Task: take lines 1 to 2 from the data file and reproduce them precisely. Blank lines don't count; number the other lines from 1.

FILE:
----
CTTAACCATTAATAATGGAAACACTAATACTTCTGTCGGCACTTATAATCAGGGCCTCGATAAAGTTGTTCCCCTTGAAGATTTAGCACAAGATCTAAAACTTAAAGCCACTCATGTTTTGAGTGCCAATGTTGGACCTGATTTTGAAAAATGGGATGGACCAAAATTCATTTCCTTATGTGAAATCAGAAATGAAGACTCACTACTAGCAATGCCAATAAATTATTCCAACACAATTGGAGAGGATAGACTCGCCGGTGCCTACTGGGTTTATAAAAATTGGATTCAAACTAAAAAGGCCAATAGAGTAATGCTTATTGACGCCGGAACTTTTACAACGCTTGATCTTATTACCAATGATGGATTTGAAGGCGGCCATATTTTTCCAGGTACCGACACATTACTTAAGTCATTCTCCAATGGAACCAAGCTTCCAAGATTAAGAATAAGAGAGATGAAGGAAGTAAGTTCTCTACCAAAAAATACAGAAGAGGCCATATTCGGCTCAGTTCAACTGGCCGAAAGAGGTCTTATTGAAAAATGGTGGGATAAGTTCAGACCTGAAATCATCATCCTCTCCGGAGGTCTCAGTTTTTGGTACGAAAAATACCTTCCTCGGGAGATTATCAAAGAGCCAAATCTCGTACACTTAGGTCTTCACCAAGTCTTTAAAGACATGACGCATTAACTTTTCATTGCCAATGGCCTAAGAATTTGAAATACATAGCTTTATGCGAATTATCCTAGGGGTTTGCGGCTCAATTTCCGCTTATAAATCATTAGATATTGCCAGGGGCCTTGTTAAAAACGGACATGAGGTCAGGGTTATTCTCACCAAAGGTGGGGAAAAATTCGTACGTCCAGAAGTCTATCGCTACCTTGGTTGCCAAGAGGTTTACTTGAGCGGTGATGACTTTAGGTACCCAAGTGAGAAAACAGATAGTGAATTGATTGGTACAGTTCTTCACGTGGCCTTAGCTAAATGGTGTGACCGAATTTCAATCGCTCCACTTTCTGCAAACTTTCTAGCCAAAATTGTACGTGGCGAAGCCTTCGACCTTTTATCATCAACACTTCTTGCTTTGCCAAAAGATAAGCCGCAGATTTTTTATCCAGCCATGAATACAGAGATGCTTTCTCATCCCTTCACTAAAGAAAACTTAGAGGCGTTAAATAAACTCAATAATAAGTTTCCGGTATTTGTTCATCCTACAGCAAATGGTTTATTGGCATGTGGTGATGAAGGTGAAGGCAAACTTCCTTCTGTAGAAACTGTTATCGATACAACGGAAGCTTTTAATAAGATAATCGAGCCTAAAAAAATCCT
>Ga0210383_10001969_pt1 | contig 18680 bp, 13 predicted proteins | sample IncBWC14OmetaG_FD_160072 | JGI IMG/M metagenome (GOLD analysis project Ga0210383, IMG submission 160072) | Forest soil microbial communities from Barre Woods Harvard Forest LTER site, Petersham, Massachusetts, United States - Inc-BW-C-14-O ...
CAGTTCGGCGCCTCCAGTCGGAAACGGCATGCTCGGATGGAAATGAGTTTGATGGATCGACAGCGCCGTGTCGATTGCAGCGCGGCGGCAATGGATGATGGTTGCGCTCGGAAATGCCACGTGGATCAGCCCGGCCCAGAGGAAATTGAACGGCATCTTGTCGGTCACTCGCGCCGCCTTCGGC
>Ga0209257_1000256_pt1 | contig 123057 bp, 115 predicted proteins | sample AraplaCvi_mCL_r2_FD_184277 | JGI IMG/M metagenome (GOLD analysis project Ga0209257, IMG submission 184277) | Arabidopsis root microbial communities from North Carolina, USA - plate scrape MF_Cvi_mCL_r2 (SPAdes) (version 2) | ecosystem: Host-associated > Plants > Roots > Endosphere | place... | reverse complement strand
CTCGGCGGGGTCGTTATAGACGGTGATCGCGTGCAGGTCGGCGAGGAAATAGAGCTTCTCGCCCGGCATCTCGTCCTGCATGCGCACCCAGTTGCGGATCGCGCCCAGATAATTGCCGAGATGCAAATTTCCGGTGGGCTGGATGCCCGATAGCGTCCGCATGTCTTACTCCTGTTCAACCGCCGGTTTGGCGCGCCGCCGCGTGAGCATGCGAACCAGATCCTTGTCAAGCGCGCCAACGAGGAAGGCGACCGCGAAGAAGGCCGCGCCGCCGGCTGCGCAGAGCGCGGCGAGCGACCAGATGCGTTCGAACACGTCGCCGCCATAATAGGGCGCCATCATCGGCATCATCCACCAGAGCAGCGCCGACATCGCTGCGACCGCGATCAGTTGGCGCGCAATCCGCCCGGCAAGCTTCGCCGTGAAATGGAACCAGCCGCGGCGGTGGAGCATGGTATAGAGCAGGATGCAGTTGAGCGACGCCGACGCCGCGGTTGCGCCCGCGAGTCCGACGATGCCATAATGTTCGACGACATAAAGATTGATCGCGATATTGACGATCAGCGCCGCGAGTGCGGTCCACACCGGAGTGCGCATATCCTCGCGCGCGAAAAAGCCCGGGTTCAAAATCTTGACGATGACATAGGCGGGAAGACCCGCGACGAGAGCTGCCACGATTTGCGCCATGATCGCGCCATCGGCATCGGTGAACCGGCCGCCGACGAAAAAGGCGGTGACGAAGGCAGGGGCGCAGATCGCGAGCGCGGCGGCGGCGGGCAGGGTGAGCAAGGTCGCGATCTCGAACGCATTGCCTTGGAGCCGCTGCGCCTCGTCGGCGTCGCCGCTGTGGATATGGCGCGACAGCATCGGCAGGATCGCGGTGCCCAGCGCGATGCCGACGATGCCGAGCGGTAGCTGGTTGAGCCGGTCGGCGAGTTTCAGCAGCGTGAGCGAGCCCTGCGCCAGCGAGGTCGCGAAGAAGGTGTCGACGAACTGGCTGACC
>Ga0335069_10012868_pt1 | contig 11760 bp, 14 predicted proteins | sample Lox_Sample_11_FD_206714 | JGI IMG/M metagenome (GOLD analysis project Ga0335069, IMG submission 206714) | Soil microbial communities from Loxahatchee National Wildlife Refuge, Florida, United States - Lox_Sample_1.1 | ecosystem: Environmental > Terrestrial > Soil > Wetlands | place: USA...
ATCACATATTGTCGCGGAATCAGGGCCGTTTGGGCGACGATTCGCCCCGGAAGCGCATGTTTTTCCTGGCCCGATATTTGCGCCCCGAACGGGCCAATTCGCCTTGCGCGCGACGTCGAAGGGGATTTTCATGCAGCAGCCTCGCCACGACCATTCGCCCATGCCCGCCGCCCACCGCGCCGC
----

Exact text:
CTTAACCATTAATAATGGAAACACTAATACTTCTGTCGGCACTTATAATCAGGGCCTCGATAAAGTTGTTCCCCTTGAAGATTTAGCACAAGATCTAAAACTTAAAGCCACTCATGTTTTGAGTGCCAATGTTGGACCTGATTTTGAAAAATGGGATGGACCAAAATTCATTTCCTTATGTGAAATCAGAAATGAAGACTCACTACTAGCAATGCCAATAAATTATTCCAACACAATTGGAGAGGATAGACTCGCCGGTGCCTACTGGGTTTATAAAAATTGGATTCAAACTAAAAAGGCCAATAGAGTAATGCTTATTGACGCCGGAACTTTTACAACGCTTGATCTTATTACCAATGATGGATTTGAAGGCGGCCATATTTTTCCAGGTACCGACACATTACTTAAGTCATTCTCCAATGGAACCAAGCTTCCAAGATTAAGAATAAGAGAGATGAAGGAAGTAAGTTCTCTACCAAAAAATACAGAAGAGGCCATATTCGGCTCAGTTCAACTGGCCGAAAGAGGTCTTATTGAAAAATGGTGGGATAAGTTCAGACCTGAAATCATCATCCTCTCCGGAGGTCTCAGTTTTTGGTACGAAAAATACCTTCCTCGGGAGATTATCAAAGAGCCAAATCTCGTACACTTAGGTCTTCACCAAGTCTTTAAAGACATGACGCATTAACTTTTCATTGCCAATGGCCTAAGAATTTGAAATACATAGCTTTATGCGAATTATCCTAGGGGTTTGCGGCTCAATTTCCGCTTATAAATCATTAGATATTGCCAGGGGCCTTGTTAAAAACGGACATGAGGTCAGGGTTATTCTCACCAAAGGTGGGGAAAAATTCGTACGTCCAGAAGTCTATCGCTACCTTGGTTGCCAAGAGGTTTACTTGAGCGGTGATGACTTTAGGTACCCAAGTGAGAAAACAGATAGTGAATTGATTGGTACAGTTCTTCACGTGGCCTTAGCTAAATGGTGTGACCGAATTTCAATCGCTCCACTTTCTGCAAACTTTCTAGCCAAAATTGTACGTGGCGAAGCCTTCGACCTTTTATCATCAACACTTCTTGCTTTGCCAAAAGATAAGCCGCAGATTTTTTATCCAGCCATGAATACAGAGATGCTTTCTCATCCCTTCACTAAAGAAAACTTAGAGGCGTTAAATAAACTCAATAATAAGTTTCCGGTATTTGTTCATCCTACAGCAAATGGTTTATTGGCATGTGGTGATGAAGGTGAAGGCAAACTTCCTTCTGTAGAAACTGTTATCGATACAACGGAAGCTTTTAATAAGATAATCGAGCCTAAAAAAATCCT
>Ga0210383_10001969_pt1 | contig 18680 bp, 13 predicted proteins | sample IncBWC14OmetaG_FD_160072 | JGI IMG/M metagenome (GOLD analysis project Ga0210383, IMG submission 160072) | Forest soil microbial communities from Barre Woods Harvard Forest LTER site, Petersham, Massachusetts, United States - Inc-BW-C-14-O ...